Microkernels and FOSDEM'13

            Greetings. Microkernels rarely appear on Habré, but in the week there was a topic about GNU / Hurd , where various microkernels and famous projects were remembered. Many inaccuracies were said, so I decided to talk about how things are in the industry from our point of view. The fact is that we are actively involved in the development of the Fiasco.OC and Genode projects and are developing on their basis, so we have something to tell about.

    A bit of history

          I think the core of Mach is well known, so I will touch on it quite casually. It was developed at Carnegie Mellon University in the late 80s - early 90s, after the project was closed at CMU, it was developed at Utah University and then, in my opinion, it was already called GNU / Mach. GNU / Mach is part of the GNU / Hurd OS. This is a pretty slow microkernel, it only supports x86.
    Jochen Liedtke ( by Jochen Liedtke ) at the end of the 90th proposed a new, optimized microkernel architecture, first L3, L4 then. Unfortunately, in 2001 he had an accident and died. L4 is an ideology and is documented in the L4 eXperimental reference manual. Now the latest version of X.2 rev.7Anyone can read this document and program "their" microkernel architecture L4. As a result, quite a few different micronuclear projects appeared in the 00s.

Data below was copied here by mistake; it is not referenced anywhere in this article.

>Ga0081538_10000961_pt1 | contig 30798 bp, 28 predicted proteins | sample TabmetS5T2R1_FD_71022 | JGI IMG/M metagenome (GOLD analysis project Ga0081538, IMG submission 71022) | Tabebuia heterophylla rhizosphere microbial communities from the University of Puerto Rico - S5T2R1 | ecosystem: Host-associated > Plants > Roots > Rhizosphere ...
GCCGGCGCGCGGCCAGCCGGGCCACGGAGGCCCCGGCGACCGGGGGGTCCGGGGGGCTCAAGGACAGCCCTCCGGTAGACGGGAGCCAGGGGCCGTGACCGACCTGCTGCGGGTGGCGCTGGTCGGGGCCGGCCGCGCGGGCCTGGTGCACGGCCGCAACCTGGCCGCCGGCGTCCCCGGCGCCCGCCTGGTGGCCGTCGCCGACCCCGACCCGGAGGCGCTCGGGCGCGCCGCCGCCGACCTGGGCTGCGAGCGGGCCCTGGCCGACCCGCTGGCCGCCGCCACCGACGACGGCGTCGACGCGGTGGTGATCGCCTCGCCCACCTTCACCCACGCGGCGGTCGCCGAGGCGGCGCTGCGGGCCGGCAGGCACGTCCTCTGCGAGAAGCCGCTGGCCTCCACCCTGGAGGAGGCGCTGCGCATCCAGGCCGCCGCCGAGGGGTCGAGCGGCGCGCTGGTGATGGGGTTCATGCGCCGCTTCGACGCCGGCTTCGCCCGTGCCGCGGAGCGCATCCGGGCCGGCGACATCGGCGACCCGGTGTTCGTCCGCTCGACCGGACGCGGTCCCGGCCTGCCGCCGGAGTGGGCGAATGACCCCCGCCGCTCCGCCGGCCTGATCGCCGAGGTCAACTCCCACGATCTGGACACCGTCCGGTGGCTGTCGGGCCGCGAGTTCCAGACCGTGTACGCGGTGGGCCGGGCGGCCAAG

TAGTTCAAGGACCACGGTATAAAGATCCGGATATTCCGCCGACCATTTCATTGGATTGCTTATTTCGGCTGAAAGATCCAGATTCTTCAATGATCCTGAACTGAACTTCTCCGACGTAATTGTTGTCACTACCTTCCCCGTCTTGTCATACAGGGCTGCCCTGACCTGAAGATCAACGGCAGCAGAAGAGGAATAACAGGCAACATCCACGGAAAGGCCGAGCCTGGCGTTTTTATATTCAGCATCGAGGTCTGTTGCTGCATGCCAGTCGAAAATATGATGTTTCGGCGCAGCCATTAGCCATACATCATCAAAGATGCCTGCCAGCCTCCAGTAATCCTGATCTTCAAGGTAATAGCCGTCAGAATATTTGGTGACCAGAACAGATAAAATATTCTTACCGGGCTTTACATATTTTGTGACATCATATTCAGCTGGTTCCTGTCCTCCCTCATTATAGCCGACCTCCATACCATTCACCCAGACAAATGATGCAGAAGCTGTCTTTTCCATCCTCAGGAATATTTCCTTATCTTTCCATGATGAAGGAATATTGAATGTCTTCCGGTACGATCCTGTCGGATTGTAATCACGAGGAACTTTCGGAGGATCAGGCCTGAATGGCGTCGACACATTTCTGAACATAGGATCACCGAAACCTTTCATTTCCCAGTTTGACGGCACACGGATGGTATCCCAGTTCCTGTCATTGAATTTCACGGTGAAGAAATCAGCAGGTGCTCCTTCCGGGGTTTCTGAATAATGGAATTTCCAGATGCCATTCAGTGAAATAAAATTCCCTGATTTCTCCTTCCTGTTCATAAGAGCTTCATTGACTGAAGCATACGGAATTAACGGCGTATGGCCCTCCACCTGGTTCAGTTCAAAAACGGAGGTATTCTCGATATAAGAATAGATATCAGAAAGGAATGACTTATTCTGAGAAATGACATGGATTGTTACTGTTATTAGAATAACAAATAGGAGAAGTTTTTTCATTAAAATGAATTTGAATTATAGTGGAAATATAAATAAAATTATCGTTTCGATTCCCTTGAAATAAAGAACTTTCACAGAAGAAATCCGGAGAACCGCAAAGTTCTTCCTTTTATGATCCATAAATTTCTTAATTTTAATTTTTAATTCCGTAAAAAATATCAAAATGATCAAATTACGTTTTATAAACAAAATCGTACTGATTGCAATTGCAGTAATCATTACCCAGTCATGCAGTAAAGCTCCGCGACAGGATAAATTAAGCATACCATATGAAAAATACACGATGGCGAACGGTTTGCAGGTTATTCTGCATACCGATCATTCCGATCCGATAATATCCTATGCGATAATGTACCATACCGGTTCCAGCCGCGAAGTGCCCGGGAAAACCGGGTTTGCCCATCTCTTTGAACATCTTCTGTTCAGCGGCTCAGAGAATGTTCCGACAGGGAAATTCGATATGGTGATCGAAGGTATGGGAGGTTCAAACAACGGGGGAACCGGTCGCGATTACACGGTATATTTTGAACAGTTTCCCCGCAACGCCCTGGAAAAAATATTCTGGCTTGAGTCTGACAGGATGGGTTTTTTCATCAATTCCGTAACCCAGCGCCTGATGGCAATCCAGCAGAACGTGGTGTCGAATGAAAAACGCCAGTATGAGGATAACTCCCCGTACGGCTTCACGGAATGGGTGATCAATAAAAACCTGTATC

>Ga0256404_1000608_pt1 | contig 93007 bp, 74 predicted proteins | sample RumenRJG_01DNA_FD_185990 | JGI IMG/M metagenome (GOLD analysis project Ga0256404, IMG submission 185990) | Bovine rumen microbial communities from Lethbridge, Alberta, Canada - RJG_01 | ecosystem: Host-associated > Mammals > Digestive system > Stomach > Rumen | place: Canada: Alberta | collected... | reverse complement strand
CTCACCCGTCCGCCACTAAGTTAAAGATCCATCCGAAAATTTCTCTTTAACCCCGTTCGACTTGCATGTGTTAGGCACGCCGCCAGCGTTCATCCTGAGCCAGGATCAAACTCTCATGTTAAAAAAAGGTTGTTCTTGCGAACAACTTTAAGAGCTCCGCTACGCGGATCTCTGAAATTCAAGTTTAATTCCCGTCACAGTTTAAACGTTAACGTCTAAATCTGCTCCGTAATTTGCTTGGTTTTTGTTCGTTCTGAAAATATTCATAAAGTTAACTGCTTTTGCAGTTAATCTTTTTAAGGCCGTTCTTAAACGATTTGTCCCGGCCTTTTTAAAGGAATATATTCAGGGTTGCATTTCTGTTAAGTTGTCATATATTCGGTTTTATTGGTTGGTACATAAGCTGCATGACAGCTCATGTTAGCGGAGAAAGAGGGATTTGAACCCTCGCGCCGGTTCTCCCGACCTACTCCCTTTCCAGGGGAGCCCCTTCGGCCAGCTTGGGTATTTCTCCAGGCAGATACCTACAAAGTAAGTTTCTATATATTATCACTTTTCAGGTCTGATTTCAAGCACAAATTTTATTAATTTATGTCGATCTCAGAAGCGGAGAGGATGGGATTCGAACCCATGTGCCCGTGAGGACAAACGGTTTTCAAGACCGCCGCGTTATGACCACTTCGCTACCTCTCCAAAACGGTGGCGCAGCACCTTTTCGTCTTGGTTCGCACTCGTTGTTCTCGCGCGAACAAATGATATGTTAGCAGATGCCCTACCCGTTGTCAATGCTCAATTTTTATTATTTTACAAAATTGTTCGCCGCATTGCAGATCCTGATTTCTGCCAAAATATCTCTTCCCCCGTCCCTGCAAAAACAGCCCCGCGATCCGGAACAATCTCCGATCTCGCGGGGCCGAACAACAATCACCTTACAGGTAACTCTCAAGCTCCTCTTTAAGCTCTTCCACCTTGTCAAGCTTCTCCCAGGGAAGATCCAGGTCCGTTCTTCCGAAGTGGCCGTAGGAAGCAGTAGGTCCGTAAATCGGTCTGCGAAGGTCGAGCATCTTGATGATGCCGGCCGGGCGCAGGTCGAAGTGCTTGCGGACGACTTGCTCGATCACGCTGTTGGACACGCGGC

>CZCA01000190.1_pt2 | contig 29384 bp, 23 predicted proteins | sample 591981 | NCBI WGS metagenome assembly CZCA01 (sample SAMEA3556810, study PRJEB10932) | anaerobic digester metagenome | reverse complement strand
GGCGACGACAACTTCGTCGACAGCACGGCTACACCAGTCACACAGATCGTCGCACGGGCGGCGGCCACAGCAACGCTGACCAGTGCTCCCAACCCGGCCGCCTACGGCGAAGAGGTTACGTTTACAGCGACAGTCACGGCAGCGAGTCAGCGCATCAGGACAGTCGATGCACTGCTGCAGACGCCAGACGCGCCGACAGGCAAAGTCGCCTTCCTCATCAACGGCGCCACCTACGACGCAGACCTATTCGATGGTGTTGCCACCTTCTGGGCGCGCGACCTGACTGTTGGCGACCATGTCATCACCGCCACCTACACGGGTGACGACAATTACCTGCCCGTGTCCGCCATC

The most famous projects.

          There were many projects, far from all have survived to this day, I will talk about the most famous of the existing ones
    1. L4Ka :: Pistachio, Karlsruhe Institute of Technology
    This is the team of Jochen Lidtke, they developed the microkernel and environment. Currently, this team does not develop the L4Ka project, but this project has spawned many others.
    2. Projects of NICTA Group
          NICTA Group- Information and Communications Technology (ICT) Research Center of Excellence. This organization is engaged in projects in the field of system programming, pattern recognition, artificial intelligence, some kind of nano. In general, the most popular CS destinations, which are very popular in the 00s and in the future. At the same time, this organization does not just invest in reception projects, it conducts them from the idea and reception at the university right up to the products and sales of the company.